Note 8—Income Taxes

The Company computes an estimated annual effective rate each quarter based on the current and forecasted operating results. The income tax expense or benefit associated with the interim period is computed using the most recent estimated annual effective rate applied to the year-to-date ordinary income or loss, plus the tax effect of any significant discrete or infrequently occurring items recorded during the interim period. The computation of the annual estimated effective tax rate at each interim period requires certain estimates and significant judgment including, but not limited to, the expected operating income (loss) for the year, projections of the proportion of income earned and taxed in various jurisdictions, permanent differences and the likelihood of recovering deferred tax assets generated in the current year. The accounting estimates used to compute the provision for income taxes may change as new events occur, more experience is obtained and additional information becomes known or as the tax environment changes.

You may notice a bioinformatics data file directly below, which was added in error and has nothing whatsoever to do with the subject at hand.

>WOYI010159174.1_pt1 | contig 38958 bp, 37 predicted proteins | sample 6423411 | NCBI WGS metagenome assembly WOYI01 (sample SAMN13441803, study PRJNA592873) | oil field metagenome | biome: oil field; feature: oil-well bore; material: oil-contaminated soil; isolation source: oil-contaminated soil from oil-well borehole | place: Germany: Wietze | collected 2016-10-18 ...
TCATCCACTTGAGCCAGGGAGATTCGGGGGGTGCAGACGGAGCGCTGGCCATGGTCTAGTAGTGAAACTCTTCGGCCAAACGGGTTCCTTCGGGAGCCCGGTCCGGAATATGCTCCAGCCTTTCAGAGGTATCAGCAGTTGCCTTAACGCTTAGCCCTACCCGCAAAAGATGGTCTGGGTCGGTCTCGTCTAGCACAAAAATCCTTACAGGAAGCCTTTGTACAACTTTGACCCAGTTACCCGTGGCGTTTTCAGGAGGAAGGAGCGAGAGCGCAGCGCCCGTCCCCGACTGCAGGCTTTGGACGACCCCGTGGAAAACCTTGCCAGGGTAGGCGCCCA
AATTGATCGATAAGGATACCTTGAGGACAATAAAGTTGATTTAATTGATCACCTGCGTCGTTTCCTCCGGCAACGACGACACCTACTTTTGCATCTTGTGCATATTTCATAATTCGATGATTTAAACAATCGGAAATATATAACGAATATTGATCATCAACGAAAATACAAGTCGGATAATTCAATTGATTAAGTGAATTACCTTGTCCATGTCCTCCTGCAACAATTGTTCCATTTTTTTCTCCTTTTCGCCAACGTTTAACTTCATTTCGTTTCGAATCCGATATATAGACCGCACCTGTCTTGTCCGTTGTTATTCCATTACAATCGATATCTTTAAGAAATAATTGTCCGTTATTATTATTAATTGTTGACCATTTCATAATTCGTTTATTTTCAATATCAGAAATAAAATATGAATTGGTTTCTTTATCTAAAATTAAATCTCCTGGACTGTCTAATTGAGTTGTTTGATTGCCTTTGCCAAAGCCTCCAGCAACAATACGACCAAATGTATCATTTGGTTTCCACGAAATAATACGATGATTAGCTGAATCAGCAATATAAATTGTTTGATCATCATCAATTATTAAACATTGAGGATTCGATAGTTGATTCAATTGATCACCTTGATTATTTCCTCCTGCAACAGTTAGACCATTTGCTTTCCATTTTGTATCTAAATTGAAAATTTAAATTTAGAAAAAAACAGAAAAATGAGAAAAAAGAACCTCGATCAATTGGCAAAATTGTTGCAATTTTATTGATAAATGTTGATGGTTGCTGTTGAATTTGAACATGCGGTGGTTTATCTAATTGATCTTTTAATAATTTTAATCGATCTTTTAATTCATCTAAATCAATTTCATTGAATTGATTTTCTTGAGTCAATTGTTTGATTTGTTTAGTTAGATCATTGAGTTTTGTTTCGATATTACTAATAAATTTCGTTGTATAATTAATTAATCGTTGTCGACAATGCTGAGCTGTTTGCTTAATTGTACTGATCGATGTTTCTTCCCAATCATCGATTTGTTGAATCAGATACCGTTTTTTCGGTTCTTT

The effective combined U.S. federal and state income tax rate for the six months ended June 30, 2018 was 18.7%. During the six months ended June 30, 2018, the Company recognized income tax benefit of $9.9 million. The effective rate for the six months ended June 30, 2018 differs from the statutory U.S. federal income tax rate of 21.0% primarily due to state income taxes and estimated permanent differences. Included as a discrete item during the six months ended June 30, 2018 is the tax deficiency related to equity compensation in excess of compensation recognized for financial reporting. The Company anticipates the potential for increased periodic volatility in future effective tax rates from the impact of stock-based compensation tax deductions as they are treated as discrete tax items.